Friday, December 26, 2014

The Princess Bride

I read the book long before the movie came out. As these things go, therefore, parts of the movie didn't please me. I continued to love the movie as a shared experience with my sons - I made sure they were early participants, before it became a cult classic. There is a joy in liking something and watching it gradually become popular with just the right people.

Cary Elwes, who played Westley, has put out his memoir of the making of the move.  Fittingly for his character, it is called As You Wish. It's not much of a book, but it did tell me a lot I didn't know about how it came to be written, accepted, adapted, cast, etc. Elwes can't stop telling us how wonderful everyone was, reminding us of their resumes before and after, and describing them as the only possible people who could have played each part.  It gets irritating after a while. However it is just that sort of gushing that pushes one back a distance and allows the questions "What makes this good, then?" and "Why do I like this?" much more possible to answer.

That has been fun.
In some types of comedy, it is important that the actor not betray that he knows he is being funny. He or she has to play it straight, with no wink-wink nudge-nudge to the audience, or even an acknowledgement that there is an audience. Elwes keeps reporting throughout the book how Rob Reiner stressed this during “The Princess Bride,” not merely as a tactic to calm his actors, but as a key to understanding the script.

I entirely agree, which is why I can’t fathom how Reiner thought Billy Crystal was so uproarious as Miracle Max.

But first, I give credit to Mandy Patinkin, who got this so thoroughly right that it held everyone else together.  Almost everyone in the cast plays it pretty straight, but there is a lot of leakage – tongues creeping into cheeks, smirks playing at the edges of lips.  If anything, Patinkin’s Inigo Montoya is a little too serious and intense – or would be, if it weren’t the anchor for the others.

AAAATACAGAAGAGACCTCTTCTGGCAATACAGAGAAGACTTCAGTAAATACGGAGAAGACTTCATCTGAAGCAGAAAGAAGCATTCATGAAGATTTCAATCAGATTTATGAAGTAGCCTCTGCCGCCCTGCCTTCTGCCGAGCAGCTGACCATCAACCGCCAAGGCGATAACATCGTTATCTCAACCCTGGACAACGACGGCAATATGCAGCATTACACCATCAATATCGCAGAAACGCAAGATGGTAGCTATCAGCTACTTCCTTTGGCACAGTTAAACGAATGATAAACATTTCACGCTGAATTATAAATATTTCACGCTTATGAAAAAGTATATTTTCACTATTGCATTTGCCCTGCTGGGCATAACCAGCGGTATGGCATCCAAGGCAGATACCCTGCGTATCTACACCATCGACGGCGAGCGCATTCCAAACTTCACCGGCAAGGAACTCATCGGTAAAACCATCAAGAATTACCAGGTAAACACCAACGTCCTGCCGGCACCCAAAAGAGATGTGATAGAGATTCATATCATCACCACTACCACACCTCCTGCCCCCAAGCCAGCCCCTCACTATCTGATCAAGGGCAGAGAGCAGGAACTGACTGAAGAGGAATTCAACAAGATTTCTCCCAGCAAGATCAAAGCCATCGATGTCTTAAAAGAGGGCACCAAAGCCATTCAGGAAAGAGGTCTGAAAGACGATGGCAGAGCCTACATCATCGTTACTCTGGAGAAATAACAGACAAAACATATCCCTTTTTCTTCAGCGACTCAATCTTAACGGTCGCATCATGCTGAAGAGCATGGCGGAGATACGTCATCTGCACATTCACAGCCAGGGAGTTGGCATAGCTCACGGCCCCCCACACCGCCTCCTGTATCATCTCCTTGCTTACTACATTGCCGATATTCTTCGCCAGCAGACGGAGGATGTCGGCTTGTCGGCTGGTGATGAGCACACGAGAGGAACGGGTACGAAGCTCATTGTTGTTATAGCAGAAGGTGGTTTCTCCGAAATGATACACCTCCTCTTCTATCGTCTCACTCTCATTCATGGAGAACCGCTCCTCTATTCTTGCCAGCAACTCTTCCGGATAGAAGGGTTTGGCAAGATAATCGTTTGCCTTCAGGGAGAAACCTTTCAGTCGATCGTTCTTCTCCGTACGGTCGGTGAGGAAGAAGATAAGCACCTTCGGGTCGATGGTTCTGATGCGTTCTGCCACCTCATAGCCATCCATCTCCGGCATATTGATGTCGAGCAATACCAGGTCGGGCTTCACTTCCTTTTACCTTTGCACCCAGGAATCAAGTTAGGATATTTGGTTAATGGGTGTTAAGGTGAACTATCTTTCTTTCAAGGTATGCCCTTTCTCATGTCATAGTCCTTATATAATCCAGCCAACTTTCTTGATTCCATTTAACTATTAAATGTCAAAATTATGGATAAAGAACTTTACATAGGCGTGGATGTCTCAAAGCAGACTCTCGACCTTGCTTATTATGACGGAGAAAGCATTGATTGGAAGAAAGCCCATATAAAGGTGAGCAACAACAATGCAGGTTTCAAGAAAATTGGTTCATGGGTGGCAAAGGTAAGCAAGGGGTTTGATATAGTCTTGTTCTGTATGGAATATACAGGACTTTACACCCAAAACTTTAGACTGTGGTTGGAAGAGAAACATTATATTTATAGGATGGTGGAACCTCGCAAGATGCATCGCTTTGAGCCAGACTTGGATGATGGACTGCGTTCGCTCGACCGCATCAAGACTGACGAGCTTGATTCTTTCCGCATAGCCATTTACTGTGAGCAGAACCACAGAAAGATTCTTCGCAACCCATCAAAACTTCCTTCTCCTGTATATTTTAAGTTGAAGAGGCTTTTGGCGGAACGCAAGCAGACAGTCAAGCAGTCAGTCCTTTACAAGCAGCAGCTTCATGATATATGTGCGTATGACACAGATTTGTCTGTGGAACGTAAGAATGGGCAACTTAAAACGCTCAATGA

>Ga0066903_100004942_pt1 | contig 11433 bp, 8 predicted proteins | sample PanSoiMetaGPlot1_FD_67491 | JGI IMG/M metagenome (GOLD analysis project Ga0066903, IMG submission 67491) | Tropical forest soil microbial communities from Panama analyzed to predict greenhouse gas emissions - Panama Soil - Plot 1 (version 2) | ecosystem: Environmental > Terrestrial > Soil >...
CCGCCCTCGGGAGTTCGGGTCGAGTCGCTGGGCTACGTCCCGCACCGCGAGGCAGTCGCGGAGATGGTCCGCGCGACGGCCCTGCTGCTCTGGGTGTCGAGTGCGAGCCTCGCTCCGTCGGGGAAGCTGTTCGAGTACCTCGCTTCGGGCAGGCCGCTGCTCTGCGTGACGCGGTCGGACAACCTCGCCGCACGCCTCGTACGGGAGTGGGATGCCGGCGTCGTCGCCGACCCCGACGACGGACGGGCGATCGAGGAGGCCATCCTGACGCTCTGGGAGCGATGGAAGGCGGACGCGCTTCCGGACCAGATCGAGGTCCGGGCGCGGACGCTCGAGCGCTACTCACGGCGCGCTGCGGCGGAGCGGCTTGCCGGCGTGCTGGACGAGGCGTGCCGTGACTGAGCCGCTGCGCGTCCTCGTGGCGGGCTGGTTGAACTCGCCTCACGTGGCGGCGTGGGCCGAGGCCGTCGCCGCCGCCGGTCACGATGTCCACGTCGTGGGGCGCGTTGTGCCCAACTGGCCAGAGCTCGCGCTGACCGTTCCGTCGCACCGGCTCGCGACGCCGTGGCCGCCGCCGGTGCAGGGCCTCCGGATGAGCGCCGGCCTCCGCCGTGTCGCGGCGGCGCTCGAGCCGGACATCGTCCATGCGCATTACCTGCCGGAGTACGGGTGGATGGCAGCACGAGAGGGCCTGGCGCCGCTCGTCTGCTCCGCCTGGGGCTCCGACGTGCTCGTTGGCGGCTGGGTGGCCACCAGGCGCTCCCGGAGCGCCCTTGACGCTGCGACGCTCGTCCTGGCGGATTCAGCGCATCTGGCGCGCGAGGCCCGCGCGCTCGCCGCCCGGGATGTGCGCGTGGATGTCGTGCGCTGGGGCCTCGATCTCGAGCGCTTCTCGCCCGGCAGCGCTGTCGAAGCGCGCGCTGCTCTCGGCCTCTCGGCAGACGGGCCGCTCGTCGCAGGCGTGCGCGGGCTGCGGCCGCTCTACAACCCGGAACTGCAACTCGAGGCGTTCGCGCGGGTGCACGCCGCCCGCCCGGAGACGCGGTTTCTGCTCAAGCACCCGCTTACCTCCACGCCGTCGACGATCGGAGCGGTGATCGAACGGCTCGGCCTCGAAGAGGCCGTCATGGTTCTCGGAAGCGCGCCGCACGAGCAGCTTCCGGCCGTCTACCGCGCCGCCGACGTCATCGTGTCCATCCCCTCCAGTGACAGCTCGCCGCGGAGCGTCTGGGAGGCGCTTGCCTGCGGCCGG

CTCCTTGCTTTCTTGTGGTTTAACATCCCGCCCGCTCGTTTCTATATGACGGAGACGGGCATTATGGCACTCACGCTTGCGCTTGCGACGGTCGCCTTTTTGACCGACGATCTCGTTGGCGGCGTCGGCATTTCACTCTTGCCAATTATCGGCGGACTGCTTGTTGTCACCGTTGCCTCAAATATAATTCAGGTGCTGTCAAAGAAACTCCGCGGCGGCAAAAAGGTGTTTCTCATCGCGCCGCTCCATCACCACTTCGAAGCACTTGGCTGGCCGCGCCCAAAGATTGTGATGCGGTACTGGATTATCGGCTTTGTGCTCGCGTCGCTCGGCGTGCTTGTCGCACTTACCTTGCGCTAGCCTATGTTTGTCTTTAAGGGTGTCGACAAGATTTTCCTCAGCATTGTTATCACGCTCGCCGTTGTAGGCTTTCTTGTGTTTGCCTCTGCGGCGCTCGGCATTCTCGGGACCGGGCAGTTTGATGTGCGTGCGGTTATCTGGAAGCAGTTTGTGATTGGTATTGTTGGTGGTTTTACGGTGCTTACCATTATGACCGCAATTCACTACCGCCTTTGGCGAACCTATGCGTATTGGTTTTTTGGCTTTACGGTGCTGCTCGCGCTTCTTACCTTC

Compare: The most similar movie would be “Monty Python and the Quest For The Holy Grail,” which relies much less on actors playing it straight. We see from the landscapes, the costumes, and parts of the dialogue that they would be capable of making a serious Arthurian movie – a pretty darn good one, actually – and that is enough.  We don’t require that they go farther than that. In that context, Inigo Montoya would only partly work.  Certainly, his dead-serious “I want my father back you son of a bitch!” would be jarring.

Yet it is that line, and the strand of seriousness that runs through everything leading up to that, that makes The Princess Bride funny.  Patinkin can shrug when the Man In Black will not say who he is, or joke with Fezzik, with the complete naturalness of a normal man in an odd world. There is no movie around him and he is not joking with us. There are men with six fingers and giants of unbelievable strength, but these are details to him.  The horrible childhood tragedy and life given over to revenge are all that matter to him, and are no different than they would be in our world. He wouldn’t be funny if he weren’t a little unnerving.

It was nice to learn how earnest the Greatest Swordfight of Modern Times was – they hired the best fencing instructors and worked for weeks, and it absolutely shows in the believability of the encounter. Again, it is the seriousness – one senses that if by some slip one did cut the other, the script would go out the window and they would keep going, this time for real.